sharesShare this on Facebook Share this on Twitter Share this on Google+ Share this on Tumblr Flip into Flipboard Share this on Reddit Share via SMS Share via Email
Late hits, open handed slaps, trash talk and one more Packer loss at the hands of the 49ers ... to say the very least, the Candlestick Park farewell tour has gotten off to one hell of a start. There were good moments, bad moments and a few ugly moments to boot. This week, we'll be taking a closer look at the good, bad and ugly aspects of last Sunday's action, plus the keys to next Sunday's game against Seattle.
AJ: For most of the offseason, the NFL blogosphere has been overflowing with stories about defensive coordinators going to great lengths to get their heads around the read-option. Most notably, Green Bay defensive coordinator Dom Capers made the trip to Texas A&M in order to find a way to shut down the 49er read-option attack.
Support this writer and shop Amazon
Apparently, the 49ers were paying attention. Colin Kaepernick was not the read-option hurricane that he was in last season's NFC Divisional Playoff matchup, but that hardly mattered. Before he was done last Sunday, he had skewered the Packer secondary for 412 yards passing to go with 3 TD passes, with nary a game breaking read-option run to his credit. While the rest of the league was busy trying to figure out what the 49ers did last season, the 49ers were busy adapting, and it showed up last Sunday at Candlestick ... big time.
Those of you that frequently read UFR know that my chief criticism of Colin Kaepernick last season was his ability to attack zone defenses. Just so we're clear, that no longer seems to be an issue. The Packers' answer to the read-option was a heavy dose of zone coverage, coupled with their front 7 dedicated to playing contain. While that allowed them to keep more eyes in the backfield and maintain gap discipline, it left their defensive backs exposed, and that cost them the game.
Kap was better than Rodgers in every phase of the passing game: steadier under pressure, smoother with his footwork and far more accurate when it mattered. His performance gets my nod as the best aspect of last Sunday's contest.
Diego: I'm not going to sit here and disagree with Kaepernick having the best performance for the 49ers on Sunday, but I will throw some love to a player on the opposite side of the ball who also had an outstanding game: rookie free safety Eric Reid.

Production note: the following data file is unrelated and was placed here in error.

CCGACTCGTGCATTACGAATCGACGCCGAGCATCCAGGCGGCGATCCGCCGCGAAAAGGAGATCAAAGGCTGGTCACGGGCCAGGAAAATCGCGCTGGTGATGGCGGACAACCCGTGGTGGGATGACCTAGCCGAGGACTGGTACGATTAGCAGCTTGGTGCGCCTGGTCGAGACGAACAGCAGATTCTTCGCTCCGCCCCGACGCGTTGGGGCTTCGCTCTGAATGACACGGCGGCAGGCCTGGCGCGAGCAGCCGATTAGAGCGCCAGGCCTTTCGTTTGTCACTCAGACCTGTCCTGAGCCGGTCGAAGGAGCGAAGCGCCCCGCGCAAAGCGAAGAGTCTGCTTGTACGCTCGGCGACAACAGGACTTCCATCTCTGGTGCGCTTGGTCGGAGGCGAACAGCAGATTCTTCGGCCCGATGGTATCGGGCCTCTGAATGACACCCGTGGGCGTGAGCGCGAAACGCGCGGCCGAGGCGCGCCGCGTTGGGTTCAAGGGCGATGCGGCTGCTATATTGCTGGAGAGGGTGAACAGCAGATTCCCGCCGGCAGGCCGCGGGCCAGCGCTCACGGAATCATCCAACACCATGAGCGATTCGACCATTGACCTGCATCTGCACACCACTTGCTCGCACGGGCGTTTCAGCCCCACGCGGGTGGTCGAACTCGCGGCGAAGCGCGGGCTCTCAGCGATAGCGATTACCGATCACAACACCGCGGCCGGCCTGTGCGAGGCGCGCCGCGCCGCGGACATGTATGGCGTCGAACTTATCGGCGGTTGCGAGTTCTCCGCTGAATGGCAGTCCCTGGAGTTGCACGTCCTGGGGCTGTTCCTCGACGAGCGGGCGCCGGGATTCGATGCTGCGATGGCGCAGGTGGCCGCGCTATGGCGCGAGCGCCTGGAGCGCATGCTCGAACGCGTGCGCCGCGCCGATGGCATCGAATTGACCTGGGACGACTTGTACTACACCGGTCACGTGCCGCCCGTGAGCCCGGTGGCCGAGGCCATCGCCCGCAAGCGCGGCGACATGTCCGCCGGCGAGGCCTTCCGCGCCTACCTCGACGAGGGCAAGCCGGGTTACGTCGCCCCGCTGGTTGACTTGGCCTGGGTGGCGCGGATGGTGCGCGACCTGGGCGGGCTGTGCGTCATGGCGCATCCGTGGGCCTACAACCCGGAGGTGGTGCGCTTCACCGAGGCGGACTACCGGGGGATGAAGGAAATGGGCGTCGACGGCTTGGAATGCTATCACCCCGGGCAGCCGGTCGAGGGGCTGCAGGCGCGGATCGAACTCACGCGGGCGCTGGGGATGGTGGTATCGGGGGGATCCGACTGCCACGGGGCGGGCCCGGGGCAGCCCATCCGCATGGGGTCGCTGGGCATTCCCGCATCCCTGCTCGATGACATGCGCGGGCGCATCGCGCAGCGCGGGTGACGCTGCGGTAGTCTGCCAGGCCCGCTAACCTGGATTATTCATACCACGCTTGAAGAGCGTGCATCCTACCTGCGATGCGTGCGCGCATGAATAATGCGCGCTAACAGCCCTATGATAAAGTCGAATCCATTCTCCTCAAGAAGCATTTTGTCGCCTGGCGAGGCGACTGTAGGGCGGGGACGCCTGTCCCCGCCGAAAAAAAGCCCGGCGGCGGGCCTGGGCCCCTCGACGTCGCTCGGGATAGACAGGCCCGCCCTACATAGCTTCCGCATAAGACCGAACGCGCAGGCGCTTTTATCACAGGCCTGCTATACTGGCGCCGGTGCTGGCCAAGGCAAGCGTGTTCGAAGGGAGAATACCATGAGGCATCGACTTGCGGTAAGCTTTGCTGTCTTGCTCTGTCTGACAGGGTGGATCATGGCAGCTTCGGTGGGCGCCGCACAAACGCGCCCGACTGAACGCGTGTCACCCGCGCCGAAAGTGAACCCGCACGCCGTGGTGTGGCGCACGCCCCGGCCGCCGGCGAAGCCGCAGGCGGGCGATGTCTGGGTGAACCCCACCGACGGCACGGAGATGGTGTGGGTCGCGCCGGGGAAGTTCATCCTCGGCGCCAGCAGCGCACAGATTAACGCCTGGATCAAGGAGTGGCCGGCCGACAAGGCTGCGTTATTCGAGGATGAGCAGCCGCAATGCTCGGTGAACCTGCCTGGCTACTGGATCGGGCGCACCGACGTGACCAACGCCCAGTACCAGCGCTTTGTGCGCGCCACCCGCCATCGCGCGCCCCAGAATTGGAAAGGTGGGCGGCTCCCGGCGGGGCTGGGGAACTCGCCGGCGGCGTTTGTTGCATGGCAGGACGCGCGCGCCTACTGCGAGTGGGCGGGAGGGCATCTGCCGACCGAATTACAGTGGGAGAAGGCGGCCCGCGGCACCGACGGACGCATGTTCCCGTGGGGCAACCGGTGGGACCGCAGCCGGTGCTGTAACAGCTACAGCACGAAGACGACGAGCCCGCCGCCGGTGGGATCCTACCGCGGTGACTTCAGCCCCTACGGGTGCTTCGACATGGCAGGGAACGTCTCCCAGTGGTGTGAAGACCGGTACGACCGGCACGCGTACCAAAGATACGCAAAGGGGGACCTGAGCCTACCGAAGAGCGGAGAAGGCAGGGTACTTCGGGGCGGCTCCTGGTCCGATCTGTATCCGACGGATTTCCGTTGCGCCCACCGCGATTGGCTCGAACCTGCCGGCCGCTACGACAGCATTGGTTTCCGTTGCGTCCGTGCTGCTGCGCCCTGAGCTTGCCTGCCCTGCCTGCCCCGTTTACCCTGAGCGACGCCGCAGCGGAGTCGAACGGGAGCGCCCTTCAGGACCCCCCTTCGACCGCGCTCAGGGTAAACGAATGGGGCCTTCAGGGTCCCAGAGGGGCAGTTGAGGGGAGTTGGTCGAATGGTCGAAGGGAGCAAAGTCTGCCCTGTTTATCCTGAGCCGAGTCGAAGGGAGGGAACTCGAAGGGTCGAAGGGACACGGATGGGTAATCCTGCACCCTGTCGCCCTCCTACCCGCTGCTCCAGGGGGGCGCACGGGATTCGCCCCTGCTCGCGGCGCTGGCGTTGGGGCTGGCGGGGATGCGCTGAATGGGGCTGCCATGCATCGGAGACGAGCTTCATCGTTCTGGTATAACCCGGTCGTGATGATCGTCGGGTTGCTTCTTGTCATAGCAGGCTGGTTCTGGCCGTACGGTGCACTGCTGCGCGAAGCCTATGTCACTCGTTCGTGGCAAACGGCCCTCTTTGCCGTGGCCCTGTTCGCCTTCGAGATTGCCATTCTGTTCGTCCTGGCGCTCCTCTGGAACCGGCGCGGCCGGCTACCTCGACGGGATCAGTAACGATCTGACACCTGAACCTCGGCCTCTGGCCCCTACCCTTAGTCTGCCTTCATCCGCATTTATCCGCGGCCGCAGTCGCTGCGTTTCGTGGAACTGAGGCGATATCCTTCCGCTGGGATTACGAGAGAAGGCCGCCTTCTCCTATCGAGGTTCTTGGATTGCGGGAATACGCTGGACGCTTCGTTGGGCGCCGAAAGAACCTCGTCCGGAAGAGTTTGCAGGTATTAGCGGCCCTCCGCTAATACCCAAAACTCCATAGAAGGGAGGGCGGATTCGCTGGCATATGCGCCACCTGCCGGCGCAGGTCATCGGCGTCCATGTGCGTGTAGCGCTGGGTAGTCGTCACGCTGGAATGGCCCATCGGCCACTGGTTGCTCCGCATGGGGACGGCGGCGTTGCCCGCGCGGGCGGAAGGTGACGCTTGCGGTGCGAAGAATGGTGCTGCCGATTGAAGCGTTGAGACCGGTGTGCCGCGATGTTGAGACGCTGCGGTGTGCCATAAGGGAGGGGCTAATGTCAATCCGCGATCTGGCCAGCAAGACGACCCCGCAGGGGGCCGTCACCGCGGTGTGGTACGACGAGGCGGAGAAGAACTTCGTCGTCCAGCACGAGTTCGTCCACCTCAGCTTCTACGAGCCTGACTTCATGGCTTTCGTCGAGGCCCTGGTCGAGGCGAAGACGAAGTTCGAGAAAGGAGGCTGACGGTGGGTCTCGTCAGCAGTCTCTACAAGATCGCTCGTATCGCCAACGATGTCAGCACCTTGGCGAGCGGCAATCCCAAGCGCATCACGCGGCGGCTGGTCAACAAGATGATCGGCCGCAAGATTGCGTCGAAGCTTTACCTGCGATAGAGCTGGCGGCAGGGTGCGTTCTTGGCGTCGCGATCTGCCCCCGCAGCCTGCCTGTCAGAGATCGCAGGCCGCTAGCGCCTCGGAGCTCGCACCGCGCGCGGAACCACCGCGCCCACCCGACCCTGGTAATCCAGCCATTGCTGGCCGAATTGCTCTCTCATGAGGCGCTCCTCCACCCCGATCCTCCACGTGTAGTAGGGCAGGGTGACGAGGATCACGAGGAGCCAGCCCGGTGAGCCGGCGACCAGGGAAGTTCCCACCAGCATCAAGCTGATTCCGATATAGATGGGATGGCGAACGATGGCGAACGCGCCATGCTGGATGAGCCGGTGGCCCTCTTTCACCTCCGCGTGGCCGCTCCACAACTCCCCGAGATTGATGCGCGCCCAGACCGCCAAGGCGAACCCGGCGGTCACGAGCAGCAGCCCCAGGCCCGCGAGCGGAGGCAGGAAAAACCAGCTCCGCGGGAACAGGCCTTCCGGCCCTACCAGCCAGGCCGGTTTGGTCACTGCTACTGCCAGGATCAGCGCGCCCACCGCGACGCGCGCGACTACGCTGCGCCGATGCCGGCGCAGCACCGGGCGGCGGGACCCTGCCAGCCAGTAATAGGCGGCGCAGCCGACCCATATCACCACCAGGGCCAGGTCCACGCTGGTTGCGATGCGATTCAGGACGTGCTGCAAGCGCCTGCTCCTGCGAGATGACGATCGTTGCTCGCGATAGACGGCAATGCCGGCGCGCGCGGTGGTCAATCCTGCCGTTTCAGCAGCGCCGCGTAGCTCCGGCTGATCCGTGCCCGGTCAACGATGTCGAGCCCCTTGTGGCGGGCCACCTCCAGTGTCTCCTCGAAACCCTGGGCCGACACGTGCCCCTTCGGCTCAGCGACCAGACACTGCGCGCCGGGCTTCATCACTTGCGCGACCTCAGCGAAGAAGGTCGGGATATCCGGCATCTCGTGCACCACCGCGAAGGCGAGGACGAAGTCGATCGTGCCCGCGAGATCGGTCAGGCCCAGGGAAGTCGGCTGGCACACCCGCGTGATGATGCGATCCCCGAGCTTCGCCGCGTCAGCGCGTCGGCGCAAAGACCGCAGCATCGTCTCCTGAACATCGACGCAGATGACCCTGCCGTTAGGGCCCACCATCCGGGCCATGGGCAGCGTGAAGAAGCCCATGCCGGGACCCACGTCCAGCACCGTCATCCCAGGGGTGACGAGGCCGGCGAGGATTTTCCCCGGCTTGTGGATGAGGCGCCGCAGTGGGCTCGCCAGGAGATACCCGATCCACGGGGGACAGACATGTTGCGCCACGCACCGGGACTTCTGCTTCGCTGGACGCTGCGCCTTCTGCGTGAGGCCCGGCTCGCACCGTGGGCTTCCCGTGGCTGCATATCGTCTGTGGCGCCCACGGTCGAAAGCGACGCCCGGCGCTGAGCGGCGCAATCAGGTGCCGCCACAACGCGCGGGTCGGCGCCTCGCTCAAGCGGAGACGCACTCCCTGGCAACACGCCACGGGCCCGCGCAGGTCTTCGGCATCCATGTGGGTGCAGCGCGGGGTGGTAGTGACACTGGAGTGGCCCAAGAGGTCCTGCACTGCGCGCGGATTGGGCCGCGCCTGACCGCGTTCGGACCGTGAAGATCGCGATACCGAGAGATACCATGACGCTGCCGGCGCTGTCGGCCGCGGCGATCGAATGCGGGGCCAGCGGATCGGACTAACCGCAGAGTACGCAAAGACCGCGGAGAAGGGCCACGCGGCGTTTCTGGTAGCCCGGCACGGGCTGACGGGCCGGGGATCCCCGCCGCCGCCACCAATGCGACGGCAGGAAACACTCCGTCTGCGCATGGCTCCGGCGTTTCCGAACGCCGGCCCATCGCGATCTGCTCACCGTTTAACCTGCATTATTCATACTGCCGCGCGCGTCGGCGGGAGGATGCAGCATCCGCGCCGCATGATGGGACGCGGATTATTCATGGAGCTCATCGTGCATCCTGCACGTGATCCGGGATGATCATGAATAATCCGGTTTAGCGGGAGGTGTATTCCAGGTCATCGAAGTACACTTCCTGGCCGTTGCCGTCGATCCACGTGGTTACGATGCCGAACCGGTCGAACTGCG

I mean, have a debut young man. Reid shined throughout the game aside from a missed tackle, which he made you forget about with his second quarter interception a couple of plays later (that unfortunately the team wasn't able to turn into points). I have said throughout the offseason that Reid doesn't need to be flashy, he doesn't need to become the playmaker for this defense, he just needs to be someone who gets his job done, and he was a difference maker against the Packers, finishing with seven tackles to go with his interception.
Remember those concerns some of you had about the special team's unit during preseason? For a moment there in Andy Lee's first punt it looked like Jeremy Ross may get loose for a big return, but Eric Reid gunned him down for his first tackle as a pro and a gain of only nine yards. In the Packers' next series following Reid's interception, on a 3rd&20 play, Aaron Rodgers was aware of an offsides penalty about to be called and took a shot towards the end zone intended for Randall Cobb, however Reid went up high and intercepted the pass, which although it didn't count it did take a potential touchdown away from Green Bay. Reid also helped the 49ers force a three-and-out from the Packers in Green Bay's first possession of the second half, making a nice open field tackle on the shifty Cobb on a 3rd&8 and holding him to only a three-yard gain. Reid's last tackle of the game may have been his most important one, as he made a solid tackle on a scrambling Rodgers on a 2nd&10 play from Green Bay's own nine-yard line, forcing the Packers into a third down which they would not convert, and allowing the 49ers offense to go back onto the field to put together the drive that all but iced the game.
A rookie making his debut against one of the best offenses in the NFL, Reid was arguably the best player on defense for San Francisco last Sunday. His performance was key in helping the 49ers earn the win.